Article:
Rosenblatt Family Endowed Professor of Rural Health

RosenblattWhen he became the first resident in UW Medicine’s Department of Family Medicine in 1972, Roger A. Rosenblatt, M.D., Res. ’72, Res. ’74, MPH, MFR, could not have known that, one day, he would be establishing an endowed professorship.
The Rosenblatt Family Endowed Professorship in Rural Health is the capstone of a legacy years in the making for Rosenblatt — UW professor and vice chair of the Department of Family Medicine and adjunct professor of public health and forestry — and his wife, Fernne. The Rosenblatts share a passion for catalyzing social change and have spent their professional lives striving to improve the quality of life in rural communities.
A gift from the Rosenblatts provides the foundation for the professorship, which will enhance the department’s ability to recruit and retain distinguished faculty with experience in providing rural healthcare and foster research to improve care delivery to rural areas worldwide.
“I hope this professorship will strengthen the School’s mission to improve rural healthcare in the WWAMI region,” says Roger, who established the WWAMI Rural Health Research Center and directs the Rural/Underserved Opportunities Program for medical students. “The challenges of delivering healthcare that go with being very remote and having limited resources are common around our region, and we hope that the professorship will ultimately lead to more of our students practicing in those areas.”
Fernne Rosenblatt adds that the professorship will draw attention to the benefits of care in non-urban areas. “While rural communities struggle in this high-pressure economy, they can and do have a higher level of relationship-based healthcare. We all can learn from that,” she says.
Robert W. Lundeen, retired chairman of the board of Dow Chemical Company and a longtime friend of UW Medicine, also supports the professorship. Lundeen first met Roger Rosenblatt when he and his late wife, Betty Lundeen, became involved in assisting a local medical practice on Orcas Island in Washington.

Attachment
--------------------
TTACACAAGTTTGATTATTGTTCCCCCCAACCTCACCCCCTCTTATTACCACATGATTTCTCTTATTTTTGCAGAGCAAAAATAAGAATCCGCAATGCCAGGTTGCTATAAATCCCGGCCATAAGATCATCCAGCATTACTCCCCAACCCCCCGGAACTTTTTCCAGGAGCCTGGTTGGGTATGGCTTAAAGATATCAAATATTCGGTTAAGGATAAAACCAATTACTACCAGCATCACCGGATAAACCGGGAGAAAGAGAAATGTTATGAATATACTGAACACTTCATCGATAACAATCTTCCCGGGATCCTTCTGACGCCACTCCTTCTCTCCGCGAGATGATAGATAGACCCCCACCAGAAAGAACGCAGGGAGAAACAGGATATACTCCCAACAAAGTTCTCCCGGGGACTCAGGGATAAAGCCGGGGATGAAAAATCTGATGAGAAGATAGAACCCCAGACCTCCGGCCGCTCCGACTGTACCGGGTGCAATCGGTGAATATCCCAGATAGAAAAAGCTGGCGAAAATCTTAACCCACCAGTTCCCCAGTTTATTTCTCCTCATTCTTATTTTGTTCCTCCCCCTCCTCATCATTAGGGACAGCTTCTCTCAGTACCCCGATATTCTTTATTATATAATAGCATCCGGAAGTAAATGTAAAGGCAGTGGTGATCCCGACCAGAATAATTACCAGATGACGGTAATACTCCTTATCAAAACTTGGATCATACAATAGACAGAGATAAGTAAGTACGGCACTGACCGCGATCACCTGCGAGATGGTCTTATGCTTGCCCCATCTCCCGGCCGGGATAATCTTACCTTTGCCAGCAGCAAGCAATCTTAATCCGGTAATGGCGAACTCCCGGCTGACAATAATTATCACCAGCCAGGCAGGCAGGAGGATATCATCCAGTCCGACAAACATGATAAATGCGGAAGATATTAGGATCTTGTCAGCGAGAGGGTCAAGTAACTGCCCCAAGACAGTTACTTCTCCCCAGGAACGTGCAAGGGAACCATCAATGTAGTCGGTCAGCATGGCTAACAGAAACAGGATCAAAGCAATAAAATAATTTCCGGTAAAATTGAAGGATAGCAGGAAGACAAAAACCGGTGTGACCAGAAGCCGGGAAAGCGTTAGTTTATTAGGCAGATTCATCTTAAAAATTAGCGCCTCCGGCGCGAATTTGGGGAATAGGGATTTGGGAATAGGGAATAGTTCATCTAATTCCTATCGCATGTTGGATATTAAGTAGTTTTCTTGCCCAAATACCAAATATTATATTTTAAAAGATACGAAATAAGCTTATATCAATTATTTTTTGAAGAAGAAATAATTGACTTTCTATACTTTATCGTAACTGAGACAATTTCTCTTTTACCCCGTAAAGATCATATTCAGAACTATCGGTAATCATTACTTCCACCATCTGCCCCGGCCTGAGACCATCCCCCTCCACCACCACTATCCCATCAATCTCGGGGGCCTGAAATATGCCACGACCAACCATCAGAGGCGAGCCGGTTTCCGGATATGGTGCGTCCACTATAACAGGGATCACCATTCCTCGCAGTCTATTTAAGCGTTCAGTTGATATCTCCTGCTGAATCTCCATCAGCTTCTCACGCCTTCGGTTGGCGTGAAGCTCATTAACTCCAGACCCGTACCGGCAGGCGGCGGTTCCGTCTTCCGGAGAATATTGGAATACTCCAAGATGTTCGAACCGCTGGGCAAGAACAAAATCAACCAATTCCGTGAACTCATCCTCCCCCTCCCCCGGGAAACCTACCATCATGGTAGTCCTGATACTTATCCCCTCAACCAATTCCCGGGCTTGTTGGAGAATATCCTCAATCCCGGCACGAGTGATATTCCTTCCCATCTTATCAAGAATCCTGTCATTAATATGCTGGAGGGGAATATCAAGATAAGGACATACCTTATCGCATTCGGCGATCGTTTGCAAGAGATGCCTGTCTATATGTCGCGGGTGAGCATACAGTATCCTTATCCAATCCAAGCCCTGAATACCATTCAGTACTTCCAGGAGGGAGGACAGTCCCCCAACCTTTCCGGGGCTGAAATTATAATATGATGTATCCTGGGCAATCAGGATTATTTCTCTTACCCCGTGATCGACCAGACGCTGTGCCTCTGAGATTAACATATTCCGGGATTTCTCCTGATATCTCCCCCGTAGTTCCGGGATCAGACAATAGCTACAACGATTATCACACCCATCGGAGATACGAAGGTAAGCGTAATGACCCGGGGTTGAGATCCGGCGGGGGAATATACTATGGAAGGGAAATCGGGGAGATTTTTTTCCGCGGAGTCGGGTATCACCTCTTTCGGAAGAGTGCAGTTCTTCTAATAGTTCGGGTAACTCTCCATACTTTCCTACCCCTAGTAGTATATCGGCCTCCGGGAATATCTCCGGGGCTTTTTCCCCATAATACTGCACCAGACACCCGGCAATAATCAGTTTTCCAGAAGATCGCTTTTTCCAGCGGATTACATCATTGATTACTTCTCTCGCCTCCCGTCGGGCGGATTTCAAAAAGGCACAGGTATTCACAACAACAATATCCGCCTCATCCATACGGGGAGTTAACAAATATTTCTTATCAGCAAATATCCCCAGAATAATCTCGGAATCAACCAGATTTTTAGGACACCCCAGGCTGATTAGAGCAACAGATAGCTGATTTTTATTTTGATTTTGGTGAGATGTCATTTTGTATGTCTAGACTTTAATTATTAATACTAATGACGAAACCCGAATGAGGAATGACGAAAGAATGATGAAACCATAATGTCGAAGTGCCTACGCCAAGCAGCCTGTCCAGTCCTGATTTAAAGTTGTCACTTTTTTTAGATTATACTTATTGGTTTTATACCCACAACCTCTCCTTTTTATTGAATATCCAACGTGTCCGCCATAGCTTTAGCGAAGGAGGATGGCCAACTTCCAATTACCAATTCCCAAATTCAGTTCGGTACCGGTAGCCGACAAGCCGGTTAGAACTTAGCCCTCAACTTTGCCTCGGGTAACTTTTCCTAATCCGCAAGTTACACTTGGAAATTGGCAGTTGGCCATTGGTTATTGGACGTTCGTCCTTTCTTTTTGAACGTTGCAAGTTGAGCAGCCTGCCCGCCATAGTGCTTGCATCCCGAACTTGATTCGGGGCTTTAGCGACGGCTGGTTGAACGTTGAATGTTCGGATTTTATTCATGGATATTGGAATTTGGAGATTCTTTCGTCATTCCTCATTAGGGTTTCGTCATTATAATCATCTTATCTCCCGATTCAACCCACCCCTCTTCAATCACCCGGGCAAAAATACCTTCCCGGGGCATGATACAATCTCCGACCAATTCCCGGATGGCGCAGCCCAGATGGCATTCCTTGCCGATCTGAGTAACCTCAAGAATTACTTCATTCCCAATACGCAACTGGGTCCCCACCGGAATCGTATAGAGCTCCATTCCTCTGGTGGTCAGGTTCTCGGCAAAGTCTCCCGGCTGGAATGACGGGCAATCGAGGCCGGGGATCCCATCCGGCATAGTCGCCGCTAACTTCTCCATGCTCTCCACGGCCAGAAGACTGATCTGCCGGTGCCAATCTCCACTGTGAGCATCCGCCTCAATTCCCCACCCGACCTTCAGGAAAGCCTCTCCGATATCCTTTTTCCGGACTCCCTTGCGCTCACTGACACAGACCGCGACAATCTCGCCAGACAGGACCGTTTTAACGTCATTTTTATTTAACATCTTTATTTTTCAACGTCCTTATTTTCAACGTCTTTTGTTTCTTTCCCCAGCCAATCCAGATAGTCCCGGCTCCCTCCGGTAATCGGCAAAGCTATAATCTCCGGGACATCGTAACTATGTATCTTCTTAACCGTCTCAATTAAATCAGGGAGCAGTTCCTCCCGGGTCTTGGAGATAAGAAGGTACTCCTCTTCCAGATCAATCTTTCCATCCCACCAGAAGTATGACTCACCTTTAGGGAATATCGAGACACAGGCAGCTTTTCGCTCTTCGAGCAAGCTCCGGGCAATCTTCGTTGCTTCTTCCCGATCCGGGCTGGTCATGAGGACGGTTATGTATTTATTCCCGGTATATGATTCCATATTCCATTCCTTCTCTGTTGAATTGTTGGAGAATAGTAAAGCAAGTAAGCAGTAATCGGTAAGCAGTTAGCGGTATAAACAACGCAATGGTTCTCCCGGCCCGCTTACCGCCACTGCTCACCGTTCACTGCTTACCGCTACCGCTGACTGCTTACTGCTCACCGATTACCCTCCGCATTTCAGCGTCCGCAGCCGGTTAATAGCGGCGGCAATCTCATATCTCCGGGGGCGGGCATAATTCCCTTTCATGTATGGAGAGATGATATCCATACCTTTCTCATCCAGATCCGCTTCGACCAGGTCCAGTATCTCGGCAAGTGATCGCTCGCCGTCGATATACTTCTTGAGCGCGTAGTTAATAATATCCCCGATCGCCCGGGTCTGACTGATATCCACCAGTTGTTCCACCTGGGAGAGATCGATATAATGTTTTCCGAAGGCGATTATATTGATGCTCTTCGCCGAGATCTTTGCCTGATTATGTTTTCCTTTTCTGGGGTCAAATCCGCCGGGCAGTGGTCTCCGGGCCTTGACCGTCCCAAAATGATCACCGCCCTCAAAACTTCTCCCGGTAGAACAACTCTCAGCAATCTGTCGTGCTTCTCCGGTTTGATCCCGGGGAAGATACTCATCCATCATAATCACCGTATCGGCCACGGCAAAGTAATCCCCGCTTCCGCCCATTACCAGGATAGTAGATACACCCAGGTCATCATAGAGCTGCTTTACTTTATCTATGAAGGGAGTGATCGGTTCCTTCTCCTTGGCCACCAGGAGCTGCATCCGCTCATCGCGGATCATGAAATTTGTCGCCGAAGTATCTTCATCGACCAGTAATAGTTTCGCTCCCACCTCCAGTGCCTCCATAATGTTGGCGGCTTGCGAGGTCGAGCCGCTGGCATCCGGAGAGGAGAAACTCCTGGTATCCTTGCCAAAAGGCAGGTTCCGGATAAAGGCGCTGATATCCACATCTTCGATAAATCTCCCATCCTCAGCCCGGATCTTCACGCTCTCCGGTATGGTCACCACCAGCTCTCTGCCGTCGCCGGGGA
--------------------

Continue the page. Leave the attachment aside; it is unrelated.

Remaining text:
“I learned then of Roger’s keen interest in providing medical care in rural, isolated communities, so we were kindred spirits from that moment on,” says Lundeen. “Roger and I have a lot of mutual admiration and respect, so when this opportunity came up, I was delighted to come to the party.”
The Washington Academy of Family Physicians (WAFP) is another major donor to the professorship via the WAFP Foundation, which has a long history of generosity to the Department of Family Medicine. “The academy is committed to building an improved pipeline of family medicine specialists,” explains Karla Graue Pratt, executive vice president of WAFP. “Roger’s work lays a significant foundation in that regard.”
“We are all familiar with the challenges of rural medicine,” adds Kevin F. Murray, M.D., president of the WAFP Foundation. “We thought it was important to send a strong message that the professorship is a valuable endeavor, that the work of the Rosenblatts is well worth recognition,” he says. This admiration is shared by family medicine faculty members, who also have contributed to the endowment.
“My whole family has been involved in this, and it’s one of the legacies that we hope to leave behind,” says Roger Rosenblatt. “I encourage others to do something similar in an area in which they’re passionate — it’s more fun to do it while you’re here and can be involved in it.”
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